Emma Rice, director


What advice would you give your 18 year-old self?
I would tell my 18 year-old self not to worry about how people saw her, but to look outward and be interested in others. I'd tell her she had a brilliant and surprising life ahead so look around at the wonders speeding by and to relax and enjoy the ride. I'd tell her that she would find her tribe and they would look after her always so not to fear; she is safe, she is loved and she is strong.

What's the best advice someone has given you?
The best advice I ever got was from my sixth form drama teacher and mentor, Marielaine Church. On coming to see me play Titania in my final year at drama school, she said "Darling, you looked very pretty but you were a little dull". Whilst not quite advice, it hit me like a thunderbolt. I vowed that day, (despite my bruised ego), never to be boring again… something I think about daily!


James Graham, writer


What advice would you give your 18 year-old self?
I know you're painfully self-conscious about your skinny legs right now, but one day they'll be so in fashion, they'll make jeans that celebrate them...

Also, when it comes to writing - breathe. Don't panic. Don't rush.

What's the best advice someone has given you?
You should consider writing political history plays. They're not in fashion now, because politics is boring now, but one day...


Nina Raine, writer and director


What advice would you give your 18 year-old self?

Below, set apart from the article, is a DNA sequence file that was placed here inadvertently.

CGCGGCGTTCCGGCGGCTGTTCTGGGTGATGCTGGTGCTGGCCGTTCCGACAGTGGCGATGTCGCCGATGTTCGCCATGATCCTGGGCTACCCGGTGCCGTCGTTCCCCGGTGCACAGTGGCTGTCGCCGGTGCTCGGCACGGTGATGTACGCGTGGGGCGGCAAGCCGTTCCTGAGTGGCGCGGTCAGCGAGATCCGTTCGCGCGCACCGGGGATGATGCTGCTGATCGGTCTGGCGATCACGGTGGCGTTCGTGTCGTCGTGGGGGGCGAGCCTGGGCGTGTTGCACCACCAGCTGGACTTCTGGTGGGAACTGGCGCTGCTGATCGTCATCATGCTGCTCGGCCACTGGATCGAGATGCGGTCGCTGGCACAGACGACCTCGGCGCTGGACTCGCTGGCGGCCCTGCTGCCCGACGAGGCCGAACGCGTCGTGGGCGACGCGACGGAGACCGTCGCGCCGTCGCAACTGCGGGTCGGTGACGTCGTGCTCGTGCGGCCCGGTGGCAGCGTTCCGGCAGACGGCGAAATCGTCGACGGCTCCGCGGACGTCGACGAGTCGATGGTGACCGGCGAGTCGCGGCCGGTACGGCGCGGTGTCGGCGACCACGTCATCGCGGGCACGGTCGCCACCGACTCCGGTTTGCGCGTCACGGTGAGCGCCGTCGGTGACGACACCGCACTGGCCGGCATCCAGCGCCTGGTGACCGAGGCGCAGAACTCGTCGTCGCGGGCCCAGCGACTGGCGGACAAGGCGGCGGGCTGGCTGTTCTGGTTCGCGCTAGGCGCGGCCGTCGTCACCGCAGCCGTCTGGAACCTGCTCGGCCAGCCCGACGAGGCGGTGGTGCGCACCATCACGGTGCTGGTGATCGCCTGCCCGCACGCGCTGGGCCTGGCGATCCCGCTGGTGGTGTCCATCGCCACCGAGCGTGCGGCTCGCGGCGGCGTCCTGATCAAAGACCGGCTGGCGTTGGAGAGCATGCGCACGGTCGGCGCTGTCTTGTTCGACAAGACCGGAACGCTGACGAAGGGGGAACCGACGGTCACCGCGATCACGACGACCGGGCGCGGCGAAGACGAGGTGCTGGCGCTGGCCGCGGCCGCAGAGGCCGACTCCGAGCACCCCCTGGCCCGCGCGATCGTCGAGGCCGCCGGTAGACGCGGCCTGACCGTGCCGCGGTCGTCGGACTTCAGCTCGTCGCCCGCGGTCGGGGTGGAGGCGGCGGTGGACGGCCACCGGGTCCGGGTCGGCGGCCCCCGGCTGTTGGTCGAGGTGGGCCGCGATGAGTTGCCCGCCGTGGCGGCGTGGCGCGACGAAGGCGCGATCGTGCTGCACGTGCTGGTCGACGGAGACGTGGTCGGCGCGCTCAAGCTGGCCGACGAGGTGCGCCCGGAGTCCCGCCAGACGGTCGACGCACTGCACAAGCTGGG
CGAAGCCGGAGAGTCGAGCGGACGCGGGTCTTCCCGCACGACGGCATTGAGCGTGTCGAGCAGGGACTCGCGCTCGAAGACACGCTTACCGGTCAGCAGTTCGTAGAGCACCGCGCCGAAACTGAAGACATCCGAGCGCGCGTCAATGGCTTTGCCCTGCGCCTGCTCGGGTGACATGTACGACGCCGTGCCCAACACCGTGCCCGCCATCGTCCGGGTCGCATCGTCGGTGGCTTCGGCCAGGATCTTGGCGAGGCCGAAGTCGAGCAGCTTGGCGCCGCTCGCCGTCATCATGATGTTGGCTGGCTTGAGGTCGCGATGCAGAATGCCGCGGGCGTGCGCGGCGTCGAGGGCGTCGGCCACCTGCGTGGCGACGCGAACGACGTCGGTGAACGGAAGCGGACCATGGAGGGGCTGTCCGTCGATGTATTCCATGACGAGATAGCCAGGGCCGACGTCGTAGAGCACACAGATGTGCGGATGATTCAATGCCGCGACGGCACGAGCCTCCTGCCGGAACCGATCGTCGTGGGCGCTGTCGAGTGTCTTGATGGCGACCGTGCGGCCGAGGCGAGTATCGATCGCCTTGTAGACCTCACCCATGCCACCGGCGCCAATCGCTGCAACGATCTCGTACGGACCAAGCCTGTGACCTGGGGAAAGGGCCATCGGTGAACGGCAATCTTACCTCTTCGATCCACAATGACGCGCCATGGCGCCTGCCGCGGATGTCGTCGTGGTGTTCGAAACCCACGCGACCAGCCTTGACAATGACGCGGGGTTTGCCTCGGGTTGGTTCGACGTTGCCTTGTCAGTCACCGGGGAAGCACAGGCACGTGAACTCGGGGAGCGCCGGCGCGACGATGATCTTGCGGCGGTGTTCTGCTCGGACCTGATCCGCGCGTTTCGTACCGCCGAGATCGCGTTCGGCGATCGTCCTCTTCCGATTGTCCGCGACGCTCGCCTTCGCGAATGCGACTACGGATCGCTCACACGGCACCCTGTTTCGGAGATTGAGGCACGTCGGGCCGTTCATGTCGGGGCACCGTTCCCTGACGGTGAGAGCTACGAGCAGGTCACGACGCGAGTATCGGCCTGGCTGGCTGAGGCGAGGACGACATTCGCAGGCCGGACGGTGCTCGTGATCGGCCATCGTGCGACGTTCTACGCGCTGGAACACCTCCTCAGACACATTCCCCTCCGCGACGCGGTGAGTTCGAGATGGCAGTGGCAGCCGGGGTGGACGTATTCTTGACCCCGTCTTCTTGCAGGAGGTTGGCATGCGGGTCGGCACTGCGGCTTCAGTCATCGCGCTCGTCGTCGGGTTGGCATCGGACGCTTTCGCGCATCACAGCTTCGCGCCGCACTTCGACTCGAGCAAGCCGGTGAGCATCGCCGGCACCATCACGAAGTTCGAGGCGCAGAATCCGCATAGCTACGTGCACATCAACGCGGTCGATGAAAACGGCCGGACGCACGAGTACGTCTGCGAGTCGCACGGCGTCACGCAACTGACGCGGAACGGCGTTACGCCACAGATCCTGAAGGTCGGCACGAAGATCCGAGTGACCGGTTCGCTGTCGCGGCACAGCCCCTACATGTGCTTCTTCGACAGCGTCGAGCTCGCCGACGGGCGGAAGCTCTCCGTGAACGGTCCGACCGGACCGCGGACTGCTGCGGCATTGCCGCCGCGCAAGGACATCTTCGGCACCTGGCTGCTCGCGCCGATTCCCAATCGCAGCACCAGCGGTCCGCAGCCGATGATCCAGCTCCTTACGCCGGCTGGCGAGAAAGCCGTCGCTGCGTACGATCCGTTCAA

It will take a long time to know what you want to do. Don't panic. Don't get depressed. When you do know what you want to do, it will take a long time before you will be able to do it. When you are able to do it, it will take a long time before people will let you do it.

What's the best advice someone has given you?
I remember meeting Patrick Marber when I was just starting out. At that stage I was trying to make my way as a director, I wasn't yet a writer. He said ‘If you have any facility whatsoever as a writer, write, because then you can direct what you write and it will be much easier to make your way as a director.' At that time there weren't any female playwrights directing their own work – as far as I could see there were only men – Marber, Pinter. I'd never thought of writing a play as a way to get ahead as a director. That was partly the impetus behind my first play, Rabbit. I wrote it to be easy to direct. One location, basically one night, a youngish cast. Then I found it demanded flashbacks and an old dad in it…

Dominic Cooke told me when I was on a bursary as a trainee director at the Royal Court that I needed to make sure to differentiate between urgent, non-urgent, important and unimportant tasks in my life. Writing a play is important, doesn't feel urgent. Doing your tax return is urgent, but not important. You have to make sure the non-urgent, important things don't get endlessly postponed.


Noma Dumezweni, actor


What advice would you give your 18 year-old self?
You're kind. You're smart. You just see the world differently. That's not a bad thing at all. So stop validating your life by other people's opinions. Or things are just going to seem long and unfair.

What's the best advice someone has given you?
I'm a collector of pieces of advice, so not really a life changer line to give you. More the sense that thoughts and ideas passed on can serve in specific moments, even years later. One for the stage though, which I find helps focus listening - from my mentor, Tony Singleton, "wherever you are is the centre of the stage" (as our lives are) - I found it great especially when having to be a receiver of information, also known as 'small parts'... the audience is always choosing where to look, so you better be focused on the story. No one goes unnoticed.


Pictures all credited to Dan Wooller for WhatsOnStage.